In many city areas, NOx levels are already dangerously high. Where the long-term Co2 impact is still an important consideration, harmful diesel emissions could have a more immediate impact on asthma sufferers or even infant mortality rates. It’s little wonder why the UK government are cracking down on diesel emissions from cars and I genuinely hope that particular initiative encourages more data centres providers to make the transition.
Although the gas engines Ark will be using in our Union Park facility will produce 5 times fewer NOx emissions than diesel, I still see it as just the beginning of the journey. The opportunities with gas alone, could help us to reduce our carbon footprint further still.
Utility gas (including at home) is mostly methane and the majority is extracted from the earth but there are some exciting developments surrounding the utilisation of ‘Hydrogen’ which could change everything – Burning 100% Hydrogen gives just energy, heat and water vapour – which means, zero Co2 and zero harmful emissions.
Ark’s gas generators are already compatible with Hydrogen, they have been proven to run effectively on up to 30% Hydrogen which puts us in a great position for the UK’s ambition to incrementally increase the hydrogen mix in its utility gas network. This is (by anyone’s measure) incredibly promising and although there is still a lot of R&D to be done, we are pushing hard for the tests to be completed which will allow 100% usage.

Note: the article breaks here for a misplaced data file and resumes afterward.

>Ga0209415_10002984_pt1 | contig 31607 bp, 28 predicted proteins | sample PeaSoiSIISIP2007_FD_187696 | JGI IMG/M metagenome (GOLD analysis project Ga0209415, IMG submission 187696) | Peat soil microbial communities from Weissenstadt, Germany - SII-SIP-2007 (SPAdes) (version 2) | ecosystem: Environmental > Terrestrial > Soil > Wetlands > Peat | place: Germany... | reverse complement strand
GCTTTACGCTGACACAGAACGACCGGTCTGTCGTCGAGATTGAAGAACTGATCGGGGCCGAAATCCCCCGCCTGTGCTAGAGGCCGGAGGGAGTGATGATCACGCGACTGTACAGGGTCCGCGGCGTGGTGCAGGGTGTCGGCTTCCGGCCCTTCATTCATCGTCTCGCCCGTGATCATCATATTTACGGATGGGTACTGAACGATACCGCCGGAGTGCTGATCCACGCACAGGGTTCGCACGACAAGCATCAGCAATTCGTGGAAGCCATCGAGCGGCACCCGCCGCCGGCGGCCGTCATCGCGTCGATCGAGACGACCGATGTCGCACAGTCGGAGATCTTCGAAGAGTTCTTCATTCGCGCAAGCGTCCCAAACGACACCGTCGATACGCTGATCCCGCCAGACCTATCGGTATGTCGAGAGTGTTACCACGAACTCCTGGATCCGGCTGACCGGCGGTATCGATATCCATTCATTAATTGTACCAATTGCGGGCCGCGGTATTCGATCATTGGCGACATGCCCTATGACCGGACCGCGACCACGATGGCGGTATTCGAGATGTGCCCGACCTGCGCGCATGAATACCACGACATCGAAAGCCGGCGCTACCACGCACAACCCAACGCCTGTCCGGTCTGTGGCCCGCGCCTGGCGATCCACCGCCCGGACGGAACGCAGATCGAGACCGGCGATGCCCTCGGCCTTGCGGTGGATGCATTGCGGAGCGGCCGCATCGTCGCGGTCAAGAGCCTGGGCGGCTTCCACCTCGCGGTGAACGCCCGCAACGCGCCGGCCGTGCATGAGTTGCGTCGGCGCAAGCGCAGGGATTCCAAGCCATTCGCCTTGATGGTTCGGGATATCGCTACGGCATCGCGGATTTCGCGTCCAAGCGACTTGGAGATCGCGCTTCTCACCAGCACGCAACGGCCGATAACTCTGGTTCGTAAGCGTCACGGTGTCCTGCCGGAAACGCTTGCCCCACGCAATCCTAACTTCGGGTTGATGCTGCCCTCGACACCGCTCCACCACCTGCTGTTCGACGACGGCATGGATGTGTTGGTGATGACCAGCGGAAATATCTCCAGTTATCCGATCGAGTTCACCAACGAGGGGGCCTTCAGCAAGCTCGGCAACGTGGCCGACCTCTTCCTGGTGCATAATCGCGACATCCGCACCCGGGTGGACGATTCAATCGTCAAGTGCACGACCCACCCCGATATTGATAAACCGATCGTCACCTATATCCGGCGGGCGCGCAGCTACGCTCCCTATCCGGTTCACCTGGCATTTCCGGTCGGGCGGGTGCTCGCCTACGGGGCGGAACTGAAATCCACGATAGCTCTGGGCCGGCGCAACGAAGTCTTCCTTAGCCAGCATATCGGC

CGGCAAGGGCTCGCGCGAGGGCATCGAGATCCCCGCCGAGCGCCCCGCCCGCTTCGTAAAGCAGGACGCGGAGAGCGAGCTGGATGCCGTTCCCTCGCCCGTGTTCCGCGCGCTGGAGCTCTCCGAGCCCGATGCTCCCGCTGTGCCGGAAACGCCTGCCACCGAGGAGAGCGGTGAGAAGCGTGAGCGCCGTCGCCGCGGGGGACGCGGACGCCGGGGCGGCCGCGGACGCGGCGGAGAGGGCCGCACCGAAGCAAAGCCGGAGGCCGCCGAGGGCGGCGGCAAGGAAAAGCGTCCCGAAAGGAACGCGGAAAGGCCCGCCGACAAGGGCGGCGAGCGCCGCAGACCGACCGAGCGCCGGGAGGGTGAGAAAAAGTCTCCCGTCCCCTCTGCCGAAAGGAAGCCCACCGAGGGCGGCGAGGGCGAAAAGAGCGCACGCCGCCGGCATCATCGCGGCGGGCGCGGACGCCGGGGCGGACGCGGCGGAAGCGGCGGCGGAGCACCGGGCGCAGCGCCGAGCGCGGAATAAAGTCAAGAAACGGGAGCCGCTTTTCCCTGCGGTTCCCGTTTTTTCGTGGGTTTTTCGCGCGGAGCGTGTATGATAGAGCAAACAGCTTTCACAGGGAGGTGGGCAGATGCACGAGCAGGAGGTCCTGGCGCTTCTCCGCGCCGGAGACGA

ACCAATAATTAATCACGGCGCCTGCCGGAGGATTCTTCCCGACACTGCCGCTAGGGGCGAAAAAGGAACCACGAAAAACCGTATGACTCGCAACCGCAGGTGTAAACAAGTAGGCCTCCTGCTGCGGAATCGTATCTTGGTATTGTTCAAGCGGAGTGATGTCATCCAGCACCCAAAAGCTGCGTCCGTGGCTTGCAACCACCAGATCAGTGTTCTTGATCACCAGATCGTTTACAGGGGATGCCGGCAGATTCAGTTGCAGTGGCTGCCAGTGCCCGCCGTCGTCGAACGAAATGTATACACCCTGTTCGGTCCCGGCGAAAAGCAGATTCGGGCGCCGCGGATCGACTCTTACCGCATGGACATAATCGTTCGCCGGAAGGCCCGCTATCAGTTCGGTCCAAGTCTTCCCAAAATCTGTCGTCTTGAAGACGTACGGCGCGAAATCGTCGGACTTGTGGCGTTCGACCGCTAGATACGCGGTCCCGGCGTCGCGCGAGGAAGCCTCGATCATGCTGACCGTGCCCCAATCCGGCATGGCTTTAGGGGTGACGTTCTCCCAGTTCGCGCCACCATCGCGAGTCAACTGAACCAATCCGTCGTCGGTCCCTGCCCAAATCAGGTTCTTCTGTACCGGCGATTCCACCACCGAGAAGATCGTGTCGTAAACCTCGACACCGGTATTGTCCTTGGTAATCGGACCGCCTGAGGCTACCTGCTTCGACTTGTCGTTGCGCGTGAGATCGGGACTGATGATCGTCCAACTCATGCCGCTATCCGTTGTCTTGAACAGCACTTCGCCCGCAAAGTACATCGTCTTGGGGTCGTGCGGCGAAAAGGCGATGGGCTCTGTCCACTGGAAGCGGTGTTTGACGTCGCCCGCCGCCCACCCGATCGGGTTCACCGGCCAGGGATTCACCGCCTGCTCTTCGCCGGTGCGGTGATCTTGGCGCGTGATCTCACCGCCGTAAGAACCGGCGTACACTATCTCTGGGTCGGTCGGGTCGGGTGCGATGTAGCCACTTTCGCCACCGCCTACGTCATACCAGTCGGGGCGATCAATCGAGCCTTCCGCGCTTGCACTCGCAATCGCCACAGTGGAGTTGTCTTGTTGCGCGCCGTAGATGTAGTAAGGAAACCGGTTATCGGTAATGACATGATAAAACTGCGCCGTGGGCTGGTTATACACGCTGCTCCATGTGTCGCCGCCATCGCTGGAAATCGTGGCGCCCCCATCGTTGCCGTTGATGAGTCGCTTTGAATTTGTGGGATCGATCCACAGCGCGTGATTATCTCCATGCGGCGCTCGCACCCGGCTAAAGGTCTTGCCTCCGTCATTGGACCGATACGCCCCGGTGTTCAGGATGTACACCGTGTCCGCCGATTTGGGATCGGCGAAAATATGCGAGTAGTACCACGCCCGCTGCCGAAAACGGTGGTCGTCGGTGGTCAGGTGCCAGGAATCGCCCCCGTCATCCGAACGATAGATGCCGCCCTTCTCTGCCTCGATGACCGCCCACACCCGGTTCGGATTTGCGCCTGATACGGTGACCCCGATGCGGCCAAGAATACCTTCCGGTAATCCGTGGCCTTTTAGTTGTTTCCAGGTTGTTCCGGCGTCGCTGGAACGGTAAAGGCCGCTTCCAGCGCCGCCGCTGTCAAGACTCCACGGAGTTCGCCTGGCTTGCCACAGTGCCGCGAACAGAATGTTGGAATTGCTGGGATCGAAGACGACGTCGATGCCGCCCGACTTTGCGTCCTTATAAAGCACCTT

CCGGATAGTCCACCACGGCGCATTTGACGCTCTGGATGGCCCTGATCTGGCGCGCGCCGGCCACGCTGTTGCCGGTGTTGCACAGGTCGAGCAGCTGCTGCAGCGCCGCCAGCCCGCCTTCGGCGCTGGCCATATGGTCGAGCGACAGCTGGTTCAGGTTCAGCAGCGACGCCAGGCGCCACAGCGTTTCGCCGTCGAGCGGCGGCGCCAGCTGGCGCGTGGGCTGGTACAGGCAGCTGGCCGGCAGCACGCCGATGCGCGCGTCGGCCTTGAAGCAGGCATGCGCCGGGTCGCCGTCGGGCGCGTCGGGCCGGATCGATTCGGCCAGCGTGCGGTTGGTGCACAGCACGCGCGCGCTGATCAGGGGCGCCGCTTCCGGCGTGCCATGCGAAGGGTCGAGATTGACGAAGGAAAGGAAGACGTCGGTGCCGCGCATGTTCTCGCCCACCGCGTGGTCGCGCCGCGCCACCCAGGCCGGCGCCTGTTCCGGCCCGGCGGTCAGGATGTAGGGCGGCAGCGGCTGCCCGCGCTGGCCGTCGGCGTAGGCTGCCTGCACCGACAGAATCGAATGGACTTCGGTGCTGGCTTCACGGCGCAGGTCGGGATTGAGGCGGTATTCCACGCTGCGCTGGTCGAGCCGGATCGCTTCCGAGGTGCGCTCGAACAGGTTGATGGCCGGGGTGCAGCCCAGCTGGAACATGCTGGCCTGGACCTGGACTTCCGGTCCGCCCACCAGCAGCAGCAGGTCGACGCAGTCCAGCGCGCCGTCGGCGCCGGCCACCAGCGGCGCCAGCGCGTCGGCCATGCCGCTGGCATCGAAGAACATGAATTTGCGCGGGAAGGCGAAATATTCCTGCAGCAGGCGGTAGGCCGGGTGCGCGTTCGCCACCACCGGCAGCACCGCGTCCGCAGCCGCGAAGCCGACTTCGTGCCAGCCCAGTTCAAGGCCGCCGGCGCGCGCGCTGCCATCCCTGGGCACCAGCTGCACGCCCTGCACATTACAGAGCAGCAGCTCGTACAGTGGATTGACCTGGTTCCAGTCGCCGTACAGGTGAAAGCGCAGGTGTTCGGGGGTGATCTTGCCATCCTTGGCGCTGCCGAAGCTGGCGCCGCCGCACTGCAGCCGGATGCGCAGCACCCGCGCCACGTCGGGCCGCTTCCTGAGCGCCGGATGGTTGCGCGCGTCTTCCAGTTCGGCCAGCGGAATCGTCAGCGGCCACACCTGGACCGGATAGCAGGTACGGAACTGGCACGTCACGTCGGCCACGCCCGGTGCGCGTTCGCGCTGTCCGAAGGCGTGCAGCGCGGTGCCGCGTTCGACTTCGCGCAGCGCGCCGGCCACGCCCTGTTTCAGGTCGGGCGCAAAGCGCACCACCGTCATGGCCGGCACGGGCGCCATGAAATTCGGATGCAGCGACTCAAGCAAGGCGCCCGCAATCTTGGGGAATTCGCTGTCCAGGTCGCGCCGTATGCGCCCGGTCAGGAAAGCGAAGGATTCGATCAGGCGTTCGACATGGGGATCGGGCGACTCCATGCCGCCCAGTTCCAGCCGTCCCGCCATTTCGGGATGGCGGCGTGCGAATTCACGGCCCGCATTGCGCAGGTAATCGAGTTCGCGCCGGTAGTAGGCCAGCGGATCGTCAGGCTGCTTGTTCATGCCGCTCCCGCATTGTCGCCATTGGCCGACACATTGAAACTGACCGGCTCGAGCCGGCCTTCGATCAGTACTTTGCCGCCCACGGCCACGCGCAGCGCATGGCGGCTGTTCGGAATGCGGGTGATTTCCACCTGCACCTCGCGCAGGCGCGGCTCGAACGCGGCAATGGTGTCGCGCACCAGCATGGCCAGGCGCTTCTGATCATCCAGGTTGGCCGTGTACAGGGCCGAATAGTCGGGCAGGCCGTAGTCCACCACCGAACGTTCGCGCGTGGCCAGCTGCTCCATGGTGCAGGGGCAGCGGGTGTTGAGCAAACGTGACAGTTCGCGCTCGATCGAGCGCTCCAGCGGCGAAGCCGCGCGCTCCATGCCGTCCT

Gas generation with hydrogen in the mix could represent a giant leap forward, but interestingly, it could also simply be a stepping- stone on the path to ‘Pure Hydrogen Generation’ which could be the holy grail, along with other zero carbon energy solutions such as ‘Large-scale lithium-ion Battery Storage’. With that said, Battery Storage would also require a very robust study of every power interruption that has ever happened (or could likely happen) and we’d need to demonstrate, we could store enough energy on site for it not to matter.
And therein lies the rub – an authentic and transparent pursuit of Sustainability means pushing the boundaries of innovation and technology which to date, we have a pretty healthy track record of producing. Equally, many of the customers we serve, share similar Social Responsibility goals, so the next few years could prove to be an exciting journey.
As I write this, our Union Park Data Centre in Hayes is on track and the plans for two new facilities in Longcross and Park Royal, West London are already taking shape. The great news is, we have time and the appetite to test the art of the possible and even explore what a zero-carbon data centre could look like.
That’s the challenge which lies before Ark but for all the right reasons, I genuinely hope it also sets the bar for the industry for all the right reasons.
If the data centre industry as a whole puts its own (and indeed its customers) sustainability objectives at the very centre of its endeavours, then it won’t just be the competitive playing field which benefits but the one landscape which really matters.